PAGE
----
Gov. Rick Scott on Tuesday continued to question the motive and origin of Sen. Bill Nelson's vague warning over Russian hacking.
"If he does have classified information how did he get it? I don't think he's entitled to it, and why would he release it to a reporter? … If it's not true, then why didn't he just come and say it's not true?" Scott said after a Cabinet meeting in Tallahassee.
"From my standpoint, we're in the middle of a primary election, people are voting, absentee ballots are out, early voting has started in some places and people need to know the facts. And I don't think he's been transparent."
There is still no word from the Department of Homeland Security or the FBI in response to a letter Secretary of State Ken Detzner sent Friday asking for any information about Nelson's claim, despite Detzner setting a Monday deadline.
Nelson has stuck by his comments, first made in response to a question about election security from the Tampa Bay Times. He attributed that warning to the heads of the Senate Intelligence Committee but has not elaborated. Those officials have neither confirmed nor contradicted Nelson and said Florida needs to be cognizant of threats. Sen. Marco Rubio, also a member of the committee, has echoed that.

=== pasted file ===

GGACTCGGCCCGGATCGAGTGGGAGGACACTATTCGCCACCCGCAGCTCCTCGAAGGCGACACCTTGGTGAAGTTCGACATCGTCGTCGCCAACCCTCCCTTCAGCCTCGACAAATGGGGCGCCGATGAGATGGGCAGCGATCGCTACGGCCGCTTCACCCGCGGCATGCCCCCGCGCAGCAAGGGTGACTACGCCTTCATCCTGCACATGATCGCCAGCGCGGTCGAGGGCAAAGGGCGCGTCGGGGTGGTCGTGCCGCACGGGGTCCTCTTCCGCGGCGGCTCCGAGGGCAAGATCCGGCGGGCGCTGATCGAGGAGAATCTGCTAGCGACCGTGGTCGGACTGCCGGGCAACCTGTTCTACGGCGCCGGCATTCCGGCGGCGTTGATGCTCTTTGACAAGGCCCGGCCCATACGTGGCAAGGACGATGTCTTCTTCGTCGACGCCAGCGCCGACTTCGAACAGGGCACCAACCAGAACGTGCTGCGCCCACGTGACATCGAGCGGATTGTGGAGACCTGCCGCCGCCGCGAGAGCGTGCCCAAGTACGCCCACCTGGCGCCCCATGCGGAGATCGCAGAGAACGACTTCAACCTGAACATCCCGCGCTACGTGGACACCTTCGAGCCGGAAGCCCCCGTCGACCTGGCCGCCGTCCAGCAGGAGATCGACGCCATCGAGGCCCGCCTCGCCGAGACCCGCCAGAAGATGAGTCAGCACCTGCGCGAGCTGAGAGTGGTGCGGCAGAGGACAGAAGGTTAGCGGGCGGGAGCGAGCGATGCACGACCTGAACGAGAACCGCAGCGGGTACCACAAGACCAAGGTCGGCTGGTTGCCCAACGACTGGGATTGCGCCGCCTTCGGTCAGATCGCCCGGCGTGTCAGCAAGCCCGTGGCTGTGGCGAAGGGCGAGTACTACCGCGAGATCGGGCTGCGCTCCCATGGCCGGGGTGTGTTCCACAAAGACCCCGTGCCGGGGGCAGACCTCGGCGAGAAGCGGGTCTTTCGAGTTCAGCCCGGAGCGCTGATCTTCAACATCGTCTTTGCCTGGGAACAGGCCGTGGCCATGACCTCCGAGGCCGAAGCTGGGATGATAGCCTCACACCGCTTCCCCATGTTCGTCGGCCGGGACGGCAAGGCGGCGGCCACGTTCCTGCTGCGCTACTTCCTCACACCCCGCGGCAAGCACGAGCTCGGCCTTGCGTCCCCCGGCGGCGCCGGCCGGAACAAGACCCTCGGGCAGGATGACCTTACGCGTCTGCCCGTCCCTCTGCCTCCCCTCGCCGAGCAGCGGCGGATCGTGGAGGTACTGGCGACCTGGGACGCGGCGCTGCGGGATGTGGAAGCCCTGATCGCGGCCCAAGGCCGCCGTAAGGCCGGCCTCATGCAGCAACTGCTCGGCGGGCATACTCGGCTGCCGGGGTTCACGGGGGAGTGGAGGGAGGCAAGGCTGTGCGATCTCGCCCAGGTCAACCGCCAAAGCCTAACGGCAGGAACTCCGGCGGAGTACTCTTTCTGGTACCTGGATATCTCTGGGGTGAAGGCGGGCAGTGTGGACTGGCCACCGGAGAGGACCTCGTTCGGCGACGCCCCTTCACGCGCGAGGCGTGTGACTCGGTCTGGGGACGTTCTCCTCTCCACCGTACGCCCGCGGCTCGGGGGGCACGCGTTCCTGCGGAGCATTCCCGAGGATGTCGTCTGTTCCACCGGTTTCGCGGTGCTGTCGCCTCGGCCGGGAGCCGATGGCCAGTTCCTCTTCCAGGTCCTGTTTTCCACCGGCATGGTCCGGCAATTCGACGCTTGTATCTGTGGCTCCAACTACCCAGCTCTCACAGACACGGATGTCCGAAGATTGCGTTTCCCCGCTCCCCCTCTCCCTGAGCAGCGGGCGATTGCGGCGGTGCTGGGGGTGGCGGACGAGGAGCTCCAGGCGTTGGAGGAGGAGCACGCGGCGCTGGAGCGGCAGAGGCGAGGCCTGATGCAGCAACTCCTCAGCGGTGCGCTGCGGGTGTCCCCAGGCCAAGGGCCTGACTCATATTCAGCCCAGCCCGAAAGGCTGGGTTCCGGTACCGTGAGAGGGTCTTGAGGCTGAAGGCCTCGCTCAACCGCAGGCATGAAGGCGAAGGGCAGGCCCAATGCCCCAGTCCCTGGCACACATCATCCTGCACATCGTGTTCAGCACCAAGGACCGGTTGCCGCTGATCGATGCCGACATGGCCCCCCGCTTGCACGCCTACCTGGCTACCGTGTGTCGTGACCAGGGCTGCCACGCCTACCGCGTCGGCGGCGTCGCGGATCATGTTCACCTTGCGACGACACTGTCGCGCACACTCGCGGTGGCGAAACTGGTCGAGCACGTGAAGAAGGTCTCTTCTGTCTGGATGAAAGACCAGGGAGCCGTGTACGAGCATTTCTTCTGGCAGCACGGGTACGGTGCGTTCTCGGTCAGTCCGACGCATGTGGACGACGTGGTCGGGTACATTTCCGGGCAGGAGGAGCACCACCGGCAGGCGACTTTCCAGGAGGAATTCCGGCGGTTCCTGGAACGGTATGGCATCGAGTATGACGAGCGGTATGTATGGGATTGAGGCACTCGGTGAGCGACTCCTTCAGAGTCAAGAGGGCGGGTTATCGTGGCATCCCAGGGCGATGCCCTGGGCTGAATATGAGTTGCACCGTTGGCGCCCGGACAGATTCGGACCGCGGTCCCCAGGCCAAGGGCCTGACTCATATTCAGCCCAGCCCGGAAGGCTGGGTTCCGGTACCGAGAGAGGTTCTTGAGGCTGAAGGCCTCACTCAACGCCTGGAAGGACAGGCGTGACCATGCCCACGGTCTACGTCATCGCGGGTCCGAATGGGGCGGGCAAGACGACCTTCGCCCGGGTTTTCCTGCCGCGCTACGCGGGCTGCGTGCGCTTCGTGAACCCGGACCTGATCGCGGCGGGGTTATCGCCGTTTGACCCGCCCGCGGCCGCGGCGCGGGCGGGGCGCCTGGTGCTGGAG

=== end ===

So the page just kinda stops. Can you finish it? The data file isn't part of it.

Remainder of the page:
A reporter told Scott his administration had not been transparent about attempted Russian hacking of county election systems in 2016.
"The agency has been clear that we don't believe that anybody was able to get into the system, we had a free and fair election," Scott replied. "They've been clear with that all along. … My understanding is the secretary of state has reached out to homeland security and the FBI and they said they don't know of anything."
Last week, DHS said:
"While we are aware of Senator Nelson's recent statements, we have not seen any new compromises by Russian actors of election infrastructure. That said, we don't need to wait for a specific threat to be ready. DHS and Florida state and county officials have partnered on a number of initiatives to secure their election systems, including sharing threat information between the federal, state and local governments, conducting training for county election supervisors, and providing technical assistance to counties – as we are with other jurisdictions across the country."